Have you ever dated someone who was really religious and he/she chose religion over you? The thing is, I’m not of any religion, but I’m pretty open-minded. Someone I used to be with is Catholic and recently discovered that he wants to pursue his faith more seriously. I don’t mind at all but he ultimately felt that because I don’t believe in the same thing, he’ll end up making decisions in the future based on his faith that I won’t be able to fully understand. He says I won’t be able to support his decisions and/or I’ll resent him.
An example is if we were married in the future, he would want to donate lots and lots of money to the needy because he’s willing to sacrifice his own selfish needs to help others as God would want him to. But I said although that’s admirable, I’d rather take that money and pay off our mortgage or save it for the kid’s college funds.
I honestly don’t know if his religion is just an excuse because he fell out of love for me or if it is really true. During our course of relationship, he led me to believe that we were meant to be together and it’s so easy for him to see us married. I guess I just can’t comprehend how someone can choose religion over another person especially when he says we were made for each other.
He must’ve really had a change of heart and I realize that that can happen, but I feel led on and a bit hurt and angry.
Evan, I’d like to know what is your take on this issue?
My girlfriend is Catholic and I’m Jewish.
I don’t take her to synagogue, she doesn’t take me to church.
We saw my family over Thanksgiving, we’re seeing hers over Christmas.
We don’t agree on anything spiritual, so we don’t even discuss it.
Sometimes, I’ll let my secular biases out, and she always forgives me.
She knows I love and respect her, even if I don’t always love and respect the influence of the Christian right.
This is how you have an interfaith relationship. Respect each other, without trying to change each other.
The problem is that most of us can’t really respect when someone sees the world completely differently than we do. In order to have that strong connection we crave, we look for someone who is like-minded. I’ve got clients who want someone who can dance, because dancing is important. I’ve got clients who have to find a dog-lover, because their pets are like children. And yes, I have clients who value religion above all, and demand that a partner feel the same.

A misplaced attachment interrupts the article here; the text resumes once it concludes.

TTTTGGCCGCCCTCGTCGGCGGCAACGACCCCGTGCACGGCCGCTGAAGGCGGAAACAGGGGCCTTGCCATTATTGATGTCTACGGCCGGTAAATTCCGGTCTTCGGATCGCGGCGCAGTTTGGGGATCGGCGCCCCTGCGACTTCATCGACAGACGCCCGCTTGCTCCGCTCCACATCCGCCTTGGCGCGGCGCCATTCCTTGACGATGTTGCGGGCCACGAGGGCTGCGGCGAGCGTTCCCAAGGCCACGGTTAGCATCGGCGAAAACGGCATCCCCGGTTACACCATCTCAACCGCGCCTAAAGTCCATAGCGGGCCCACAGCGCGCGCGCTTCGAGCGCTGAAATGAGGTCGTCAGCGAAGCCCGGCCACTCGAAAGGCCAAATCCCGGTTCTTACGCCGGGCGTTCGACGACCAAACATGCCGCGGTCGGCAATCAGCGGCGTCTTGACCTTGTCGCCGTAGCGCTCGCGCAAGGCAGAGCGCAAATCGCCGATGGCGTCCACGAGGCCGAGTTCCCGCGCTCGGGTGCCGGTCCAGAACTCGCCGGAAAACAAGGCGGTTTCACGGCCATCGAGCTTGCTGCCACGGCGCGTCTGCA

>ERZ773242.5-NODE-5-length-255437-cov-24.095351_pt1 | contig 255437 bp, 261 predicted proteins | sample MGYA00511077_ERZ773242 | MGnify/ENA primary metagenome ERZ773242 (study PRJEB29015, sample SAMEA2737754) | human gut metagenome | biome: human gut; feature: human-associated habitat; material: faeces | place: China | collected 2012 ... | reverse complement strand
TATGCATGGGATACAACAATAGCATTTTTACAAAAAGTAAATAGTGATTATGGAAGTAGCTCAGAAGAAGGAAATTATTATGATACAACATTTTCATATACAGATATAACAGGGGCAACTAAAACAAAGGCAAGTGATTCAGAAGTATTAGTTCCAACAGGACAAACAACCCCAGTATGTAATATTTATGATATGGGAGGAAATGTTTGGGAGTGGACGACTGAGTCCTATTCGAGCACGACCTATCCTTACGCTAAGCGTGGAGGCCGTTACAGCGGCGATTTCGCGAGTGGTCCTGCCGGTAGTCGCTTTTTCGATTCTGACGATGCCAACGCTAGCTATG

These are all arbitrary deal-breakers, which often serve to keep these people alone for a really long time. The thing is: you can’t tell them that they should change. People want what they want.
I wrote an article for Yahoo called “Setting the Bar Too High,” which focuses on the deal-breakers we impose on relationships. There’s nothing wrong with having preferences; the problem comes when our preferences serve to box us in and restrict our options in love….
I used an example of a Jewish woman who wanted to marry Jewish (which is normal), but also wanted to insist that her man be an animal activist as well. And if she simply multiplied the odds of those two deal-breakers (2% of the population is Jewish; .1% might be considered male animal activists), she’s essentially declaring that only .002% of the population is even DATEABLE. This says nothing about whether her man is also kind, attractive, successful, emotionally available or interested in her.
And yet we wonder why finding someone is so difficult.
Some people (including some industrious person who sent me an anonymous copy of Why Marry Jewish, and another who compared me to Hitler) get really bent out of shape about this — as if I was saying that religion doesn’t matter. Not true. Religion absolutely matters — if you make it matter. Loving dogs absolutely matters — if you make it matter. And height and weight and age absolutely matter — if you make them matter. Just don’t be surprised when the more rules you have for your partner, the harder it is to find a partner.
Just don’t be surprised when the more rules you have for your partner, the harder it is to find a partner.
To bring this back to you, Sandra… People have their self-imposed deal-breakers and they always will. It doesn’t matter if he fell out of love, is making an excuse, or really resents that you’ve got no desire to start tithing your income. Anyone who chooses religion over you is not your future spouse.
Which brings up a bigger point: let’s stop obsessing about WHY people do things. The truth is, we’ll never know people’s motivations for acting. “Why didn’t she call me back?” wonders a guy after a first date. It could be any number of reasons — she’s getting over her ex, you have bad breath, she didn’t feel that spark, you talked too much about yourself, she’s seeing three other guys. And since you’re never going to get into her head, why drive yourself nuts about it?
I’m a big believer in searching for answers, but only where answers can be had. Which is why I don’t spend much time worrying about how we got here or where we go when we die; nor do I obsess about why someone doesn’t like me. If there were feedback forms on every date, it would be useful, but we’re never gonna really know why others do what they do. So how about we just look at their actions instead?
Your boyfriend dumped you for Jesus. Let him go.